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Benefits and Harms of Warfarin plus Aspirin after Acute Coronary Events FREE

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The summary below is from the full report titled “Warfarin plus Aspirin after Myocardial Infarction or the Acute Coronary Syndrome: Meta-Analysis with Estimates of Risk and Benefit.” It is in the 16 August 2005 issue of Annals of Internal Medicine (volume 143, pages 241-250). The authors are M.B. Rothberg, C. Celestin, L.D. Fiore, E. Lawler, and J.R. Cook.

Ann Intern Med. 2005;143(4):I-14. doi:10.7326/0003-4819-143-4-200508160-00001
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What is the problem and what is known about it so far?

Clogged heart arteries can cause acute coronary events, such as heart attacks or worsening chest pain (unstable angina). Many middle-aged and older adults have these life-threatening events. They are a major cause of medical care and hospitalization in developed countries. Adults who survive the events often have high risks for blood clots in the heart's arteries and for repeated events. Doctors usually prescribe aspirin to help prevent further clots and repeated events. They may also prescribe a “blood thinner” (warfarin) or both aspirin and warfarin. Warfarin requires frequent monitoring and sometimes causes problems with bleeding. Doctors sometimes wonder if giving both aspirin and warfarin leads to more harms than benefits.

Why did the researchers do this particular study?

To summarize literature about the benefits and harms of warfarin plus aspirin for people who have had an acute coronary event.

Who was studied?

5938 adults included in 10 randomized trials. All had either a heart attack or unstable angina. None received stent procedures to open up blocked blood vessels.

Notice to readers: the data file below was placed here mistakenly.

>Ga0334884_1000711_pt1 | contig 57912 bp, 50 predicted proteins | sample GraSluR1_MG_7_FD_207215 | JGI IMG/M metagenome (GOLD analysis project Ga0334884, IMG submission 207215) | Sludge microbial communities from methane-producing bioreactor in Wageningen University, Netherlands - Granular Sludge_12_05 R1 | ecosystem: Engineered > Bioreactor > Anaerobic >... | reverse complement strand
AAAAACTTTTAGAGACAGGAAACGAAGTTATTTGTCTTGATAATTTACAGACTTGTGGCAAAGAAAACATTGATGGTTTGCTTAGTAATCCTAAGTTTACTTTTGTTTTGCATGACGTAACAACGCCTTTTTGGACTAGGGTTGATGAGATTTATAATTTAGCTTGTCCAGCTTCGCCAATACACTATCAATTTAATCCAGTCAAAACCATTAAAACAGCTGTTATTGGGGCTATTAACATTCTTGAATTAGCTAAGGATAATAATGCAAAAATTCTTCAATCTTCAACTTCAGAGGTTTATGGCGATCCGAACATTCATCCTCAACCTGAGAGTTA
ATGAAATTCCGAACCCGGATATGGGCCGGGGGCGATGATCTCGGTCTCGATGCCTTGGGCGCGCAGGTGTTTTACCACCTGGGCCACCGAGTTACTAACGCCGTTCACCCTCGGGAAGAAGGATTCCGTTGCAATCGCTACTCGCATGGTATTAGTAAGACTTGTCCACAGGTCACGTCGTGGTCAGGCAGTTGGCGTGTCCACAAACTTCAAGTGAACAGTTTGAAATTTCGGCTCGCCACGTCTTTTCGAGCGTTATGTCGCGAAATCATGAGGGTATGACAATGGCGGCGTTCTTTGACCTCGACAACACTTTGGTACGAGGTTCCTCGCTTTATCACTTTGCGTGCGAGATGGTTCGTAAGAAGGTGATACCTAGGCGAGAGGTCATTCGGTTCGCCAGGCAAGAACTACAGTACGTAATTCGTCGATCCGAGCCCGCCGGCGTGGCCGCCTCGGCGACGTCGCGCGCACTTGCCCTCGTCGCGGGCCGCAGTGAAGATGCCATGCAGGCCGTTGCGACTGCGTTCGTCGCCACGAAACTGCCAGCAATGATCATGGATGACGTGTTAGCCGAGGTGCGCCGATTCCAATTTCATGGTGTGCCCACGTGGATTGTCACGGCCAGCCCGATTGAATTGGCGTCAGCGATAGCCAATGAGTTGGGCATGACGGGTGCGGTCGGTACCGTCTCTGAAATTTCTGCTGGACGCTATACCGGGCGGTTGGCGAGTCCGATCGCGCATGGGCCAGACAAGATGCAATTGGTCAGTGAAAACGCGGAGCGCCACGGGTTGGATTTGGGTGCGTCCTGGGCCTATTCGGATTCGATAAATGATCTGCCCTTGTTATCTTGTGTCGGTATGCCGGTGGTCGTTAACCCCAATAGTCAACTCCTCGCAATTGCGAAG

How was the study done?

The authors looked for studies published between 1990 and October 2004. They selected randomized trials that compared regular-intensity warfarin (international normalized ratio > 2.0) plus aspirin with aspirin alone in patients with acute coronary events. They combined data from these studies to estimate chances of benefits (reductions in heart attacks, ischemic strokes, and heart artery procedures) and harms (major bleeding events). They then applied numbers from the combined benefit and harm data (rate ratios) to a large population-based study that included many patients with different risks for heart events and bleeding. The researchers estimated groups of people for whom warfarin plus aspirin might be more helpful than harmful.

What did the researchers find?

Compared with aspirin alone, warfarin plus aspirin decreased annual rates of heart attacks, ischemic strokes, and heart artery procedures. Warfarin plus aspirin increased annual rates of major bleeding. Patients with several risk factors, such as older age, diabetes, heart failure, and decreased kidney function, had the highest risks for heart attacks and strokes. Older patients who previously had a stroke, gastrointestinal bleeding episode, kidney disease, or atrial fibrillation were at higher risk for bleeding. Numbers of deaths did not differ between treatments. In patients with low or average risk for bleeding, the numbers of heart and stroke events prevented with combination therapy exceeded the numbers of major bleeding episodes that it caused.

What were the limitations of the study?

Doctors treat many patients with acute coronary events with stents. They don't use warfarin in these patients because of bleeding risks associated with the stent procedure. This review's findings do not apply to patients treated with stents. Also, the researchers sometimes used assumptions when they applied data to different patient groups.

What are the implications of the study?

Benefits of warfarin plus aspirin may outweigh harms for some patients with acute coronary events who are not stented and do not have high bleeding risks.





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